The exercise was a Homeland Security Evaluation and Exercise Program, the results of which are noted and sent to the government. A state management assistance team designed the exercise and county leaders were asked if they would like to participate, as were the schools. The exercise took six months of planning.
“The school has a plan and we have a plan. What we hope to accomplish is to see where the bridge needs to be between the two plans,” Carter said.âï¿½ï¿½“We’re armed with that information now.”
Each participating entity in the plan was to designate a safety officer to make sure nobody got hurt during the exercise, and independent evaluators were involved to observe and report what they saw that could be changed. How well the incident command system was used, how well the communication plan went and how evacuation and relocation of students were all monitored and reported on.
An emergency operation center was operated out of the fire hall, and school administrative staff was whisked to the center to take head counts of children in the schools.
Those who participated made sure to refer to their calls as part of an exercise over the radio. In addition, law enforcement was augmented and participants were told at a briefing prior to the start of the exercise that they could bring the exercise to a halt if needed if someone were to get injured or a real-life call needed to take resources away from the exercise as it played out.
Custer School District superintendent Scott Lepke said he was happy with how the exercise went on the school’s end, saying the district’s sole purpose in such an event is to keep students and staff safe.
“The exercise proved to me our crisis plan works. The bottom line is ensuring the safety and well-being of our students,”âï¿½ï¿½he said.âï¿½ï¿½“Our schools are prepared for emergencies. The purpose of the exercise was to evaluate our procedures. We did that and did learn that we do need to make some changes and enhance what we are currently doing. I am a firm believer that we can always improve and get better.”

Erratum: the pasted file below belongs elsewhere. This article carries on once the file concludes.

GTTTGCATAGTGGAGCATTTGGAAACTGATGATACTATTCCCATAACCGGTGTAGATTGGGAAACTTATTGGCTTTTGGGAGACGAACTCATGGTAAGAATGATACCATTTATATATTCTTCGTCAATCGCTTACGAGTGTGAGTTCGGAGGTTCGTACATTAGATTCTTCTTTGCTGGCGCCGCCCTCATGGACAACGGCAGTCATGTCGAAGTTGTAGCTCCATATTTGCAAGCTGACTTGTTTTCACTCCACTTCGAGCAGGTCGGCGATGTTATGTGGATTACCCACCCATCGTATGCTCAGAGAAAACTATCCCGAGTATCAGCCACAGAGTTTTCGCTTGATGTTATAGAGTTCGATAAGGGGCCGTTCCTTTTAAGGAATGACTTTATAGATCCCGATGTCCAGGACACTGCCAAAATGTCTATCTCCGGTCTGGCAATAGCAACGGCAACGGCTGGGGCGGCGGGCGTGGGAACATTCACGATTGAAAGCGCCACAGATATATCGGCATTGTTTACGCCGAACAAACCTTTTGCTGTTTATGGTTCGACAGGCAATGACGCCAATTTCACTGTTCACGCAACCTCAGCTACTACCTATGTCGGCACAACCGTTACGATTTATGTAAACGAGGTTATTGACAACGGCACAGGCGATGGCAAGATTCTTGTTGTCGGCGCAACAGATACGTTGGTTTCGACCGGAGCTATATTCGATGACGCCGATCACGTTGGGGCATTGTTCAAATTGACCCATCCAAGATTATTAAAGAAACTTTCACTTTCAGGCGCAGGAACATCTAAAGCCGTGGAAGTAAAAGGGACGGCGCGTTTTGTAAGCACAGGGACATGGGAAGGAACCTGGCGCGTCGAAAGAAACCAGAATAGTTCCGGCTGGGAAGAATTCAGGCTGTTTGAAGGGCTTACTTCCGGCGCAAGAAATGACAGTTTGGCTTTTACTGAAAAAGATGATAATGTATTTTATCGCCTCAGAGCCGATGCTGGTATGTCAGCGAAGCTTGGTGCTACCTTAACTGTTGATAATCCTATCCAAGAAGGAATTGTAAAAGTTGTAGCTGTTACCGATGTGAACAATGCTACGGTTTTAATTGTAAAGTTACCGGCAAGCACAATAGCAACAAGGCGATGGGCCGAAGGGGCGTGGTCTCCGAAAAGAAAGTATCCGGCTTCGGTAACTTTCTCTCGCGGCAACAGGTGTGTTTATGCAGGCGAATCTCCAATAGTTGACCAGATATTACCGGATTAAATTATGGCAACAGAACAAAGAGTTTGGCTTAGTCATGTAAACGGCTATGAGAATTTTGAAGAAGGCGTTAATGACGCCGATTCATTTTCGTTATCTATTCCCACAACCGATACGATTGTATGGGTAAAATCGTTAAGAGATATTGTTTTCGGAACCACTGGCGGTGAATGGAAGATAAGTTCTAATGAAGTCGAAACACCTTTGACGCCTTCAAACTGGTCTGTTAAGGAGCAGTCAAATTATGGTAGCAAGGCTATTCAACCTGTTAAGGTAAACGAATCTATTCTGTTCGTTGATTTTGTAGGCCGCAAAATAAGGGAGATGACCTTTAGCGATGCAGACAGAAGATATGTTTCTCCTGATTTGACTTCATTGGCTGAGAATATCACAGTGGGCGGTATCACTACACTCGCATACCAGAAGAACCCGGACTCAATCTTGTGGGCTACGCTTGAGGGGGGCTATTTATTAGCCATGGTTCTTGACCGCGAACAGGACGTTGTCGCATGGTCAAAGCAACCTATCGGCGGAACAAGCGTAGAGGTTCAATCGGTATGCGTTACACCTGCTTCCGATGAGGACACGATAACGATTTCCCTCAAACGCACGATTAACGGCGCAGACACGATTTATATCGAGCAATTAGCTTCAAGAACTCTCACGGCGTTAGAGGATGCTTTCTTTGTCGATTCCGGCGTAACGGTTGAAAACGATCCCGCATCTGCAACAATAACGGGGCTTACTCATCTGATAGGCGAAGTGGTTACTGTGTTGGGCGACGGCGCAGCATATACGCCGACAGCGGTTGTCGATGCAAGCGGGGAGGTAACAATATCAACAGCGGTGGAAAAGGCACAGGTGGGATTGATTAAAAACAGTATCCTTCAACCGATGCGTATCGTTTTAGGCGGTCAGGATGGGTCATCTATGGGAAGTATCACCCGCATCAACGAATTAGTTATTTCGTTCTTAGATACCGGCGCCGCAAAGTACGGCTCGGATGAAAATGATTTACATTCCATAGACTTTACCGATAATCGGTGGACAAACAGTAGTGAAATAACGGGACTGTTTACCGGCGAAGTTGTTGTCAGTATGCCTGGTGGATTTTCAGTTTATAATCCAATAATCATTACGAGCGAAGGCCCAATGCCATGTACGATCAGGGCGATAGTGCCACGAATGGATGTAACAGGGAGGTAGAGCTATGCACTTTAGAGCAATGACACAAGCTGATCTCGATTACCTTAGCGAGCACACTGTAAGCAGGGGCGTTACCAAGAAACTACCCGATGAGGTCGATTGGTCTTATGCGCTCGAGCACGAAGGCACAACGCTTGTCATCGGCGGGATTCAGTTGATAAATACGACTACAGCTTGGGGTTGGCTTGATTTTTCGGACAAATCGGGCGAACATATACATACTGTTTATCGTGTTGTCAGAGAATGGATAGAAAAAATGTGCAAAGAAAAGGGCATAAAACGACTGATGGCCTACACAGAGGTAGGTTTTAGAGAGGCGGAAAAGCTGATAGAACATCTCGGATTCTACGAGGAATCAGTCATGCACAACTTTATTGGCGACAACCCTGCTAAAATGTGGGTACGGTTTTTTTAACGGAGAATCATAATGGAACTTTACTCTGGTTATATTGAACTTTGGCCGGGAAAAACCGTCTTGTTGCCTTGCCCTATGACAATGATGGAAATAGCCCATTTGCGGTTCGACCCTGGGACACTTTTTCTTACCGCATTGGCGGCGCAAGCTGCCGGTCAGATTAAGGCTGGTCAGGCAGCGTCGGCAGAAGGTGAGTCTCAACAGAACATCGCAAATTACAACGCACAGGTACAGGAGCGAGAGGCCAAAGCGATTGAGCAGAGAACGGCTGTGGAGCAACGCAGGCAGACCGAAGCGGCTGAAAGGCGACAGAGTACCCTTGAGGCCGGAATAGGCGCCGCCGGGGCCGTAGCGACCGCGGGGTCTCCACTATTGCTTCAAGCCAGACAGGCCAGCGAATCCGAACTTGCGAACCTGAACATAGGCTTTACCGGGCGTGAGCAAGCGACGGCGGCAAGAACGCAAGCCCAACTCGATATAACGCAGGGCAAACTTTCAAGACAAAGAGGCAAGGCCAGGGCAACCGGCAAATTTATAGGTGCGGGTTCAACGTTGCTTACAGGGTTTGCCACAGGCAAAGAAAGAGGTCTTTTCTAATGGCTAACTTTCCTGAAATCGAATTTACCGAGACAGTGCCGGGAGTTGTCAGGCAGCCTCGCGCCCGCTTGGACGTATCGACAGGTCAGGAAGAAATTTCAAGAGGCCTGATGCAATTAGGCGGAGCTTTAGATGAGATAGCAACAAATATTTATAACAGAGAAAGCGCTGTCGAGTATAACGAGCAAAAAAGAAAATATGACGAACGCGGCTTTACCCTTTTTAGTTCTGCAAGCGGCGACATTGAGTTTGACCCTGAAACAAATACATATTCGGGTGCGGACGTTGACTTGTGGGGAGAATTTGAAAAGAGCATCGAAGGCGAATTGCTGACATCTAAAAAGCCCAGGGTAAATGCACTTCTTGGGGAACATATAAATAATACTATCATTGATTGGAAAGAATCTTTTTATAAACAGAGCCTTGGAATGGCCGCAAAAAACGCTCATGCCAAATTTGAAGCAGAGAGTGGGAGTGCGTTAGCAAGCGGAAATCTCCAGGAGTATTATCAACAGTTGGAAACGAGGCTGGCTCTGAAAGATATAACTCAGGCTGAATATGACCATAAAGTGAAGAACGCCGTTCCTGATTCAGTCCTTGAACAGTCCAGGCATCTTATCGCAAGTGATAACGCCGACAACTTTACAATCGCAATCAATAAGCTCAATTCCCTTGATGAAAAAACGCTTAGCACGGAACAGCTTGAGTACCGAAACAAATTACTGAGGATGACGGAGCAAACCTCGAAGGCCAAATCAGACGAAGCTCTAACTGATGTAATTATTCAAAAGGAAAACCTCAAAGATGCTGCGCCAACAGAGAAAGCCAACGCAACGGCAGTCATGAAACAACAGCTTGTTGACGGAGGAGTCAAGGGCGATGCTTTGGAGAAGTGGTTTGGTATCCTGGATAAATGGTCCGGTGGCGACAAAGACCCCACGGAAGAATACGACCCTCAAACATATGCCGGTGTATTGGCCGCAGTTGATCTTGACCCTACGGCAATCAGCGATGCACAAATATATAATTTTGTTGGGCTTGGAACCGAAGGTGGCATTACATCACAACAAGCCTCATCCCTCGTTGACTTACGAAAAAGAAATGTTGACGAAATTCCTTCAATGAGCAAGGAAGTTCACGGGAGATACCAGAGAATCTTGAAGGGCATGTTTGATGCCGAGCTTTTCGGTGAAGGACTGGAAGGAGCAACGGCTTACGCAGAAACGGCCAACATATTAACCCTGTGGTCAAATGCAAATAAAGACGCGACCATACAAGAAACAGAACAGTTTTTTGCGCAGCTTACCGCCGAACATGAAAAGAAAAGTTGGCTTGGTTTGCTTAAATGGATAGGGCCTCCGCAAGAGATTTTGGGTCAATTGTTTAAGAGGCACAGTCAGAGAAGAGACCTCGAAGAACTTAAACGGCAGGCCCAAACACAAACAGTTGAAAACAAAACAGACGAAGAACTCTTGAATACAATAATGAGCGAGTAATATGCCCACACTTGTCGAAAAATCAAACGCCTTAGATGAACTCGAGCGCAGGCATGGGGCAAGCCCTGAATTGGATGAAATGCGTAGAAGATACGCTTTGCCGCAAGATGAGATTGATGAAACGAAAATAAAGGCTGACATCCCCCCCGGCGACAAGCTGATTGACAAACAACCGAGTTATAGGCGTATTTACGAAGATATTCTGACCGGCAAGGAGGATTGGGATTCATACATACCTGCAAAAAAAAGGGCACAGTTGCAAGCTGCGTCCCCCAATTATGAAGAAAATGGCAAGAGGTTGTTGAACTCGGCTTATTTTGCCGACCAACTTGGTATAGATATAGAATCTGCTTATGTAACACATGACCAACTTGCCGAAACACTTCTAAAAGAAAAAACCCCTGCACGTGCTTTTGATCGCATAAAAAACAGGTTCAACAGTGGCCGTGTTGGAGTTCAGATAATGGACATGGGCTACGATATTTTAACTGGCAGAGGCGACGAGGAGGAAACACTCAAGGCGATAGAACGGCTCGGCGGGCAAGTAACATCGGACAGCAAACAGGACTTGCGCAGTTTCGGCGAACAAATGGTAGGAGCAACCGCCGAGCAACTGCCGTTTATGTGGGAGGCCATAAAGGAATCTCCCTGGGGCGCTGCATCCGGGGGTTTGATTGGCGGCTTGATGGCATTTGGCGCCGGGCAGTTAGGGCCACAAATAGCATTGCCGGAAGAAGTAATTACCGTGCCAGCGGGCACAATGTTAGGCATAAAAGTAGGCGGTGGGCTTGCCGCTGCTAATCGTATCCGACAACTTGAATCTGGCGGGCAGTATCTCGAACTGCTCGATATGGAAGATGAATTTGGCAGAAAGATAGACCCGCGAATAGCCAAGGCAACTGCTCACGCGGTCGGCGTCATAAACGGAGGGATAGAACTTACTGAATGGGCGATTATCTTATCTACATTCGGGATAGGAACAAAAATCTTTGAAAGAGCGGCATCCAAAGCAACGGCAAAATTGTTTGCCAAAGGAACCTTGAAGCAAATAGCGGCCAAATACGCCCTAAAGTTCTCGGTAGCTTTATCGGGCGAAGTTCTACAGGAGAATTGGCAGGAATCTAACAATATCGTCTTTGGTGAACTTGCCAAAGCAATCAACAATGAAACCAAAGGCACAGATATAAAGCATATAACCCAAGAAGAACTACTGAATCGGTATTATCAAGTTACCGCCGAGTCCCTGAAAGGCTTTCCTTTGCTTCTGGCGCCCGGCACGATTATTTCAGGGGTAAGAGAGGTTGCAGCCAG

After the conclusion of the exercise, a “hot wash” was held, where participants go over the exercise while it is still fresh in their minds to discuss what they thought went right and what could use more work.
Lepke cited the need to improve communication with law enforcement and first responders and how to interact with them during such an event, as something that needs work.
“Notes were taken and will be reviewed and changes made to our plans,”âï¿½ï¿½he said.âï¿½ï¿½“Any changes will be implemented at the beginning of the next school year.”
Wheeler said although the department didn’t have as many deputies as he would have liked operating during the exercise, he believes those who did participate did a good job.
“We could have stationed people at (different) places or at least blocked a road so we could go to another (area) to address the injects we were having and we could have utilized other resources more, but, all in all I think it went well,”âï¿½ï¿½he said.âï¿½ï¿½“The kids in the school were our main focus.”
Custer Volunteer Fire Department chief Joel Behlings also agreed there is always room for improvement, also citing the need for better interagency communication as well as better cooperation and understanding and use of the Incident Command System.
“I feel we are prepared. We have a lot of very knowledgeable, level-headed people,” he said.âï¿½ï¿½“Are we experts at this type of response? No. But we know where to go to get the resources needed to handle situations.”
All of the responders said it was a positive to have the school on board, and Lepke said the exercise was nothing but a benefit to the school district. Carter said for as few people as the area has on hand to answer such calls, they do an outstanding job.
“On any given day we can depend on ‘X’ amount of people. They are the best in the world, but we can’t create bodies,”âï¿½ï¿½he said.âï¿½ï¿½“We’ve got what we got. These first responders take care of up to a quarter of a million people for five months out of the year. Iâï¿½ï¿½don’t think there is much they can’t accomplish when they put their minds to it.”